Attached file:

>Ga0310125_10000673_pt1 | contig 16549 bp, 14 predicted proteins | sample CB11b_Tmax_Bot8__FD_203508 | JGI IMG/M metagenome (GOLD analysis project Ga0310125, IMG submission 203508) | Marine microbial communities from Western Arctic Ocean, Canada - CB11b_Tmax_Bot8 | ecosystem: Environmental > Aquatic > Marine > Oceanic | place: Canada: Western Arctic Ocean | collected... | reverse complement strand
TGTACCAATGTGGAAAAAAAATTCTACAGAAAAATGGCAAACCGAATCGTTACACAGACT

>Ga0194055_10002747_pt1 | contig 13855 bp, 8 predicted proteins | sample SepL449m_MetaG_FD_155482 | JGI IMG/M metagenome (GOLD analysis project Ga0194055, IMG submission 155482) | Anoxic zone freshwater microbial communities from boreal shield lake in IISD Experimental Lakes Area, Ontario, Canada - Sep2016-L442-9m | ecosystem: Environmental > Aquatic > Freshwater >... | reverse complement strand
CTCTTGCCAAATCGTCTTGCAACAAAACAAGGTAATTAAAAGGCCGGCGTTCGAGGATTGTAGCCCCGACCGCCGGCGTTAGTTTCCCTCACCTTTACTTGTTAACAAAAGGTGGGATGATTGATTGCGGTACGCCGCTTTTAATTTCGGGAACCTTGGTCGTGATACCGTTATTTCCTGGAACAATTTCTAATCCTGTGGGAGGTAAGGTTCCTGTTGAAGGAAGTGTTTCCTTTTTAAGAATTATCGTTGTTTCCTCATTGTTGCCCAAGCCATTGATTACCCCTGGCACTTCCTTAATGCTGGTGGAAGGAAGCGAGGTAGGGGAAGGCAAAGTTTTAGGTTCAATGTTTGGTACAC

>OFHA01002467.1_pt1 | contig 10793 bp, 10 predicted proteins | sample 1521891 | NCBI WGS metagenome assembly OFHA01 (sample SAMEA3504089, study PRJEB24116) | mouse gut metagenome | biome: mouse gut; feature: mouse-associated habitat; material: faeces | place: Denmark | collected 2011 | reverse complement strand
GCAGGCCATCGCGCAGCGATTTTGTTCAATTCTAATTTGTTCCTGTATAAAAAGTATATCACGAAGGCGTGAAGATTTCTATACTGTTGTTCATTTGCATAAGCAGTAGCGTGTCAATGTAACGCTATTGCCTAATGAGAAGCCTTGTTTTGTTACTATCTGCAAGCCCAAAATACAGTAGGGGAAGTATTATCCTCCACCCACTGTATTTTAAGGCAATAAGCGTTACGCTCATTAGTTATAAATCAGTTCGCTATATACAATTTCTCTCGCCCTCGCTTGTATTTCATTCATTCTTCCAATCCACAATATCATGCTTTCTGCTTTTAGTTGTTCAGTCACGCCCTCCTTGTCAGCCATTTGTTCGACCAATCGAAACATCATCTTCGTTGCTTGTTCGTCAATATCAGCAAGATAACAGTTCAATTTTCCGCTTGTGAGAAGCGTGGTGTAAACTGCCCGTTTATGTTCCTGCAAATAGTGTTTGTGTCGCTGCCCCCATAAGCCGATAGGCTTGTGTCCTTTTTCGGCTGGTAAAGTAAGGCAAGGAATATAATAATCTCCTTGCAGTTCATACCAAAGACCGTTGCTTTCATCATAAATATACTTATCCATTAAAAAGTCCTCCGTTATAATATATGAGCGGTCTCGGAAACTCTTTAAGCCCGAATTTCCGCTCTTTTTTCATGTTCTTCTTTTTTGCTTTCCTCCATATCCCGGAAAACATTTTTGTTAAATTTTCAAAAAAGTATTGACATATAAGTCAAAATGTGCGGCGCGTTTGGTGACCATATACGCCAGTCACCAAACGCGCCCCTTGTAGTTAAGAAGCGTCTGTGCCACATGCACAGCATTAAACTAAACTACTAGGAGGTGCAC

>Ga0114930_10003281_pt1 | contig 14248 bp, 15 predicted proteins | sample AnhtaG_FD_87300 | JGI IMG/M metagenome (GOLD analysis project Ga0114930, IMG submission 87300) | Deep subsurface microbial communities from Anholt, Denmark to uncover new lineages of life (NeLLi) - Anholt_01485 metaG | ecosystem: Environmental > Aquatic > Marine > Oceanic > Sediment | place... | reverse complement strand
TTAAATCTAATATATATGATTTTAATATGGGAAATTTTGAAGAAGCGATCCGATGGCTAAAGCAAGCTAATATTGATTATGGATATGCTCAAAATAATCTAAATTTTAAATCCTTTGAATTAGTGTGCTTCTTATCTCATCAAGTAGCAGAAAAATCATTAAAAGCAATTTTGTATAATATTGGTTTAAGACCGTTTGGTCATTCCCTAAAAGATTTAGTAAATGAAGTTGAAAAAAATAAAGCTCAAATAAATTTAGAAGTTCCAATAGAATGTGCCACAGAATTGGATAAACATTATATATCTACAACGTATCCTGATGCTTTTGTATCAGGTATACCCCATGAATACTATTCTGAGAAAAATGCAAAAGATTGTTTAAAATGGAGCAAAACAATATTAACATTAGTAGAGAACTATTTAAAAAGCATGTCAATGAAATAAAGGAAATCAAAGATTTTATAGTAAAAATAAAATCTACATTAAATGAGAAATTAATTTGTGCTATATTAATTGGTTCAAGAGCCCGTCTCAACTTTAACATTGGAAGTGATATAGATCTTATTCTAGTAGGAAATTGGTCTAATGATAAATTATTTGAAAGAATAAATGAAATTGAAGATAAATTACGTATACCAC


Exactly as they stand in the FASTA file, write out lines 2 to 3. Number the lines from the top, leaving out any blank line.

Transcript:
TGTACCAATGTGGAAAAAAAATTCTACAGAAAAATGGCAAACCGAATCGTTACACAGACT

>Ga0194055_10002747_pt1 | contig 13855 bp, 8 predicted proteins | sample SepL449m_MetaG_FD_155482 | JGI IMG/M metagenome (GOLD analysis project Ga0194055, IMG submission 155482) | Anoxic zone freshwater microbial communities from boreal shield lake in IISD Experimental Lakes Area, Ontario, Canada - Sep2016-L442-9m | ecosystem: Environmental > Aquatic > Freshwater >... | reverse complement strand